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Scientists Have Created a Brilliant Urinal Liner That Prevents Your Pee From Splashing Back at You

Never worry about getting your shoes wet ever again.

Any guy who hits the gym regularly knows the importance of good technique. But what happens when even optimal technique fails you?

Case in point: the urinal. Even when you're doing your absolute best to aim your pee at the absolute perfect angle, it can often seem like splashback is inevitable. And that sucks, because then you've gotta deal with pee splashback on your work pants, your work shoes, or—worse yet—your bathroom neighbors. Yuck.

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But there's hope for the disgruntled urinal user: the Urine Black Hole, a new, ultra-absorbent urinal liner that catches stray droplets and traps them, regardless of your urinal technique. The clever urinal liner was designed by Tadd Truscott, the director of Utah State University’s Splash Lab, and graduate student Randy Hurd, who sought a better way to keep bathrooms (and pants) clean, regardless of the user's technique.

"Since the mid-nineteenth century, both enlisted and fashion-conscious owners of khaki trousers have been plagued by undesired speckle patterns resulting from splash-back while urinating," they note in their report, which they presented at the American Physical Society's Division of Fluid Dynamics meeting in November.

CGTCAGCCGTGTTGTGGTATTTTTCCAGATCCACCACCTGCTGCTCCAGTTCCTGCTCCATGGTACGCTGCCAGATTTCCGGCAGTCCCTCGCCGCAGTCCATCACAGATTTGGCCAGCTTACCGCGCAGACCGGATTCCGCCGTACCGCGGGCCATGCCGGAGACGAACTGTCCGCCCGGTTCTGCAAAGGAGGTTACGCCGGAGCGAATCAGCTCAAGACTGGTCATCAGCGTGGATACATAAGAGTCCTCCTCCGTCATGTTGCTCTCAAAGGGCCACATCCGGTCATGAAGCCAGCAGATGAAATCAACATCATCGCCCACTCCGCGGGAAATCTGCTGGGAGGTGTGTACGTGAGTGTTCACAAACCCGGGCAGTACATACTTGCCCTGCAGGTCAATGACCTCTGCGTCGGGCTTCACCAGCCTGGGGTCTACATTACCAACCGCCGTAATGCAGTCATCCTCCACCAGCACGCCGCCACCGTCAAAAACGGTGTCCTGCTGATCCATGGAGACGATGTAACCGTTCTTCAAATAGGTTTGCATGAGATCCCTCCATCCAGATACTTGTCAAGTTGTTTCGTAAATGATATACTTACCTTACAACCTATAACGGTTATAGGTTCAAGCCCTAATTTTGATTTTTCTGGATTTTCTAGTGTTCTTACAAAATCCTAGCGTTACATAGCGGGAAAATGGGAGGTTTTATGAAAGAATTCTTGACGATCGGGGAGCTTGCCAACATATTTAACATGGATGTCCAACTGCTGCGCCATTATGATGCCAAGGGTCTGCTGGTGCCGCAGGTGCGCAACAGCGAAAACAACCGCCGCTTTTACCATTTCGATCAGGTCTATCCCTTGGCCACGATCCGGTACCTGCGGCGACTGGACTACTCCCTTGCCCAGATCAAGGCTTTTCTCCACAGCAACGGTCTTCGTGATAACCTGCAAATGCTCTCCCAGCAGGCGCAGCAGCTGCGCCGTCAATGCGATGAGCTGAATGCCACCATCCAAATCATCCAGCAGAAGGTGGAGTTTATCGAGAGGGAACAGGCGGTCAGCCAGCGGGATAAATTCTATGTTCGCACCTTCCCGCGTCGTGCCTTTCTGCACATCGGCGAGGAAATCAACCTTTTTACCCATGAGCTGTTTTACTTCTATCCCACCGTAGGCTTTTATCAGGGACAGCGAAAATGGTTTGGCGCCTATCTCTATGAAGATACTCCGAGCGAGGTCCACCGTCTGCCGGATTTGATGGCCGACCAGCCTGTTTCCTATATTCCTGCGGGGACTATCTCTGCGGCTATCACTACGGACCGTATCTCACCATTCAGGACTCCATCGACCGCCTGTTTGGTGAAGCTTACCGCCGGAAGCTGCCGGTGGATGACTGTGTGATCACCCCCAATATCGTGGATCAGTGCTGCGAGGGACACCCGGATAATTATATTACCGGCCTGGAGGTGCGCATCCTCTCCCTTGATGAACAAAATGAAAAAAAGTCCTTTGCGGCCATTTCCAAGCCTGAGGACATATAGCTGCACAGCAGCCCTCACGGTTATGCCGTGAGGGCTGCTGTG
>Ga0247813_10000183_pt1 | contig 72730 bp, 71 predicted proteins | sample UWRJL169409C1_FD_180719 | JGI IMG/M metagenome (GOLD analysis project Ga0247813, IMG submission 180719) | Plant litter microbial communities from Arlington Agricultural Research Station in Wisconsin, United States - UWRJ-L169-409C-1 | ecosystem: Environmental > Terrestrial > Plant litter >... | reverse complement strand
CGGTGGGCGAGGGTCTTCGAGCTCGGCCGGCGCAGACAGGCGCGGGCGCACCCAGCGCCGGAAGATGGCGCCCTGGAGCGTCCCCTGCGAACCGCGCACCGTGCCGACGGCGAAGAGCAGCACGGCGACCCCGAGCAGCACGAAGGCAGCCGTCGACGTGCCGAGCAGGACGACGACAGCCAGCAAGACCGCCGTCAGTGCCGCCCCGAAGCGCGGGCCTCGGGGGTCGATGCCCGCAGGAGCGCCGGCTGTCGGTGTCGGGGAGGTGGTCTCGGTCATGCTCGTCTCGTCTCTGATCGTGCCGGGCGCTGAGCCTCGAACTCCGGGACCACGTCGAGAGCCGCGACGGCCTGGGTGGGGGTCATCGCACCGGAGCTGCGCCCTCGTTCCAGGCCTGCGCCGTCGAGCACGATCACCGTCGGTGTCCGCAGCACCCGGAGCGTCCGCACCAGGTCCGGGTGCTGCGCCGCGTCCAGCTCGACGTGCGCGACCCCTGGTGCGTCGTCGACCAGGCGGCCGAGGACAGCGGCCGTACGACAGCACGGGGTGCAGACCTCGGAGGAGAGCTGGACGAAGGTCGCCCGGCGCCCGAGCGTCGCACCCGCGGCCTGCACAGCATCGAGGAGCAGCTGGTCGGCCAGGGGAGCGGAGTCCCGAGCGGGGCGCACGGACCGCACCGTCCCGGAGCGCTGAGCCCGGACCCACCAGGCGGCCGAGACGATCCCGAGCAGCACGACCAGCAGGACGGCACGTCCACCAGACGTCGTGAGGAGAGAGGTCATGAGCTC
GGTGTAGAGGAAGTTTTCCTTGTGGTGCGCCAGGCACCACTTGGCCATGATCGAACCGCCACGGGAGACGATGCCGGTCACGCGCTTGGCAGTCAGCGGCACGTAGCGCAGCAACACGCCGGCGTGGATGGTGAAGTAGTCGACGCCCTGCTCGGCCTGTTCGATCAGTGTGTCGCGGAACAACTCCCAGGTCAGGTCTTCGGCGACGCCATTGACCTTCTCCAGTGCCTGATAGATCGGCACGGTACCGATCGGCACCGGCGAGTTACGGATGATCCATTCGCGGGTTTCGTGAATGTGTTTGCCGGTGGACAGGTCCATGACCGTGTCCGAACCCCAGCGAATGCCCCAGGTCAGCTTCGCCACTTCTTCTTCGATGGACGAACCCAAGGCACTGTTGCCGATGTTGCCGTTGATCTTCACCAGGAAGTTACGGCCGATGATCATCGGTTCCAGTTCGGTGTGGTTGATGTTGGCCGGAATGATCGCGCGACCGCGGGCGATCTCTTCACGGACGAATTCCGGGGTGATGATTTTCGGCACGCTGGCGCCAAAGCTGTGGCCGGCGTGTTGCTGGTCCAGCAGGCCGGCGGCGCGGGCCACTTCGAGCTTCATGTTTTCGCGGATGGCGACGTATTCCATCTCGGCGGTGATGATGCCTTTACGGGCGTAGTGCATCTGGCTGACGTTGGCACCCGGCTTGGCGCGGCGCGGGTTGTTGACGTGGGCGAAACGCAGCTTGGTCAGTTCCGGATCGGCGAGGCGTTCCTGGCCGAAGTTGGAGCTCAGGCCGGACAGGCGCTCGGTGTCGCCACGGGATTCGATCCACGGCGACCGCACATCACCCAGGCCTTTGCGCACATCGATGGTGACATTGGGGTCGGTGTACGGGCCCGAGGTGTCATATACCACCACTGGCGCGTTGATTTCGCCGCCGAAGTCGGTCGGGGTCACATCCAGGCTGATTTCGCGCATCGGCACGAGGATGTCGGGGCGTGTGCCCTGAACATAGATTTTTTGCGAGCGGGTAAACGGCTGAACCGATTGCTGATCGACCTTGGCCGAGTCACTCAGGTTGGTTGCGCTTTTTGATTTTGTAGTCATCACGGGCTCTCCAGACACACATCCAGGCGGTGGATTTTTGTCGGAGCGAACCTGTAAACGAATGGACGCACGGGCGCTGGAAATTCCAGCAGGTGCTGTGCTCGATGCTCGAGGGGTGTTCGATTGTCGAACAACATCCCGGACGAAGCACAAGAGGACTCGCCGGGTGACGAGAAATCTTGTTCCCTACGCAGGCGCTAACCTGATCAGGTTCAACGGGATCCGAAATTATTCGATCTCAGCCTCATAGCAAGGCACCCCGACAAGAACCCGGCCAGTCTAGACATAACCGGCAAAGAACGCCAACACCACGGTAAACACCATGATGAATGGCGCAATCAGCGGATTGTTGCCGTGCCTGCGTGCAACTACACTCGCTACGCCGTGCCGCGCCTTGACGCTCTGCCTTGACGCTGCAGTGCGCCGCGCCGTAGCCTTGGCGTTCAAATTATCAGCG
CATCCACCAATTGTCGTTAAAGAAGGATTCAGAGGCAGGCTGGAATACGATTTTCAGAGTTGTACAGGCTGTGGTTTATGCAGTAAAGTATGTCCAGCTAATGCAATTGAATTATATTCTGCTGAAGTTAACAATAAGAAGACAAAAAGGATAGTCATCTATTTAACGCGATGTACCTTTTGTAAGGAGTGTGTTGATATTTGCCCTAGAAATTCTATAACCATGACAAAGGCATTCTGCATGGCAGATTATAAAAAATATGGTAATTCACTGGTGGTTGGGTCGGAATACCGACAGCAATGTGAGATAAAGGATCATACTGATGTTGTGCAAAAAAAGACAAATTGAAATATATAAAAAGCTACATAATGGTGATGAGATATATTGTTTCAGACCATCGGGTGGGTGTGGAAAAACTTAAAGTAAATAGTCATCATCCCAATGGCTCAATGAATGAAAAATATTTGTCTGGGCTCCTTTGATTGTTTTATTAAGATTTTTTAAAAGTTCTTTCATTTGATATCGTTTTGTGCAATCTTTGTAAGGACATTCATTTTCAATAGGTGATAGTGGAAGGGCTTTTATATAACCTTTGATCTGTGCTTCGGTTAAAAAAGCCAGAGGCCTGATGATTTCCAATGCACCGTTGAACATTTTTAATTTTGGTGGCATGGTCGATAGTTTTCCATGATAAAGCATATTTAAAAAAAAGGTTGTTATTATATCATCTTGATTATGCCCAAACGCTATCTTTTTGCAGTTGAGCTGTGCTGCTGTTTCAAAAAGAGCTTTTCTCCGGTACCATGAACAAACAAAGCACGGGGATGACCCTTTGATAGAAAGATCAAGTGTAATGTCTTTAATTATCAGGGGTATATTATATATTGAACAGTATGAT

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To create a urinal liner that can easily absorb urine without creating a mess, Truscott and Hurd combined the existing "pillar array" design—which traps pee but doesn't hold it well—with some innovation from natural world. Inspired by so-called "vantablack," a superdark material that traps light, they mimicked the natural structure of Syntrichia caninervis, a moss that survives in dry climates by efficiently trapping and holding moisture. Hence: A urine black hole.

Pretty cool, right? But until it shows up in a urinal near you, try sitting down: In 2013, the Splash Lab (then at Brigham Young University) found that sitting down is the most successful way to avoid splashback. But for those who prefer to stand, aiming at the back of the urinal at a downward angle and standing as close to the toliet as possible “reduces droplet impact intensity and splashing away from yourself.”

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